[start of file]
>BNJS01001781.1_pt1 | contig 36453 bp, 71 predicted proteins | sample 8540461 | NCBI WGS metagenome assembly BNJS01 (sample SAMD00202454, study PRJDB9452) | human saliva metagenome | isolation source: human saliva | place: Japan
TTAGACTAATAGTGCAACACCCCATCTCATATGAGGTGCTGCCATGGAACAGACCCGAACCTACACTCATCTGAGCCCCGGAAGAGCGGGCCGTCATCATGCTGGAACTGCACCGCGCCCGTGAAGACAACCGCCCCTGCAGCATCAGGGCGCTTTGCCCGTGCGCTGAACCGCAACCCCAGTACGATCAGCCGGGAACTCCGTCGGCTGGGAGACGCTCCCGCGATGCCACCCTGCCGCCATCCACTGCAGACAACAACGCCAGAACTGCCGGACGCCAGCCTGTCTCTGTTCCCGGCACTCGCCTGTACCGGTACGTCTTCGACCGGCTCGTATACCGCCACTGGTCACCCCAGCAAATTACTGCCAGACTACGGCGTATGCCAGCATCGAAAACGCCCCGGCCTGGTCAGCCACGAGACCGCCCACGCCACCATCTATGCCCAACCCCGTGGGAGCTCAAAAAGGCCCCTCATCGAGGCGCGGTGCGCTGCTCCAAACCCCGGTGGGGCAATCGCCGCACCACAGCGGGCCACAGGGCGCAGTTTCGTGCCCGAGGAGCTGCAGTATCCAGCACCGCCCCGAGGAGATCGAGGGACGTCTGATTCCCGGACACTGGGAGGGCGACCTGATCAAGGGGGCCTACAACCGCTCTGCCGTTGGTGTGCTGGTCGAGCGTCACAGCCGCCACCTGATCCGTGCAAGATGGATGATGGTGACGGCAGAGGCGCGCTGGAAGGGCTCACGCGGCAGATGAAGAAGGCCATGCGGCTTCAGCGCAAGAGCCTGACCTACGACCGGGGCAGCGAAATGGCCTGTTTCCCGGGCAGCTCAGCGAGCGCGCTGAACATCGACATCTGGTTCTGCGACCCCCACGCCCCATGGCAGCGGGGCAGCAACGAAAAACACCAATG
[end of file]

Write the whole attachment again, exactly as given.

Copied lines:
>BNJS01001781.1_pt1 | contig 36453 bp, 71 predicted proteins | sample 8540461 | NCBI WGS metagenome assembly BNJS01 (sample SAMD00202454, study PRJDB9452) | human saliva metagenome | isolation source: human saliva | place: Japan
TTAGACTAATAGTGCAACACCCCATCTCATATGAGGTGCTGCCATGGAACAGACCCGAACCTACACTCATCTGAGCCCCGGAAGAGCGGGCCGTCATCATGCTGGAACTGCACCGCGCCCGTGAAGACAACCGCCCCTGCAGCATCAGGGCGCTTTGCCCGTGCGCTGAACCGCAACCCCAGTACGATCAGCCGGGAACTCCGTCGGCTGGGAGACGCTCCCGCGATGCCACCCTGCCGCCATCCACTGCAGACAACAACGCCAGAACTGCCGGACGCCAGCCTGTCTCTGTTCCCGGCACTCGCCTGTACCGGTACGTCTTCGACCGGCTCGTATACCGCCACTGGTCACCCCAGCAAATTACTGCCAGACTACGGCGTATGCCAGCATCGAAAACGCCCCGGCCTGGTCAGCCACGAGACCGCCCACGCCACCATCTATGCCCAACCCCGTGGGAGCTCAAAAAGGCCCCTCATCGAGGCGCGGTGCGCTGCTCCAAACCCCGGTGGGGCAATCGCCGCACCACAGCGGGCCACAGGGCGCAGTTTCGTGCCCGAGGAGCTGCAGTATCCAGCACCGCCCCGAGGAGATCGAGGGACGTCTGATTCCCGGACACTGGGAGGGCGACCTGATCAAGGGGGCCTACAACCGCTCTGCCGTTGGTGTGCTGGTCGAGCGTCACAGCCGCCACCTGATCCGTGCAAGATGGATGATGGTGACGGCAGAGGCGCGCTGGAAGGGCTCACGCGGCAGATGAAGAAGGCCATGCGGCTTCAGCGCAAGAGCCTGACCTACGACCGGGGCAGCGAAATGGCCTGTTTCCCGGGCAGCTCAGCGAGCGCGCTGAACATCGACATCTGGTTCTGCGACCCCCACGCCCCATGGCAGCGGGGCAGCAACGAAAAACACCAATG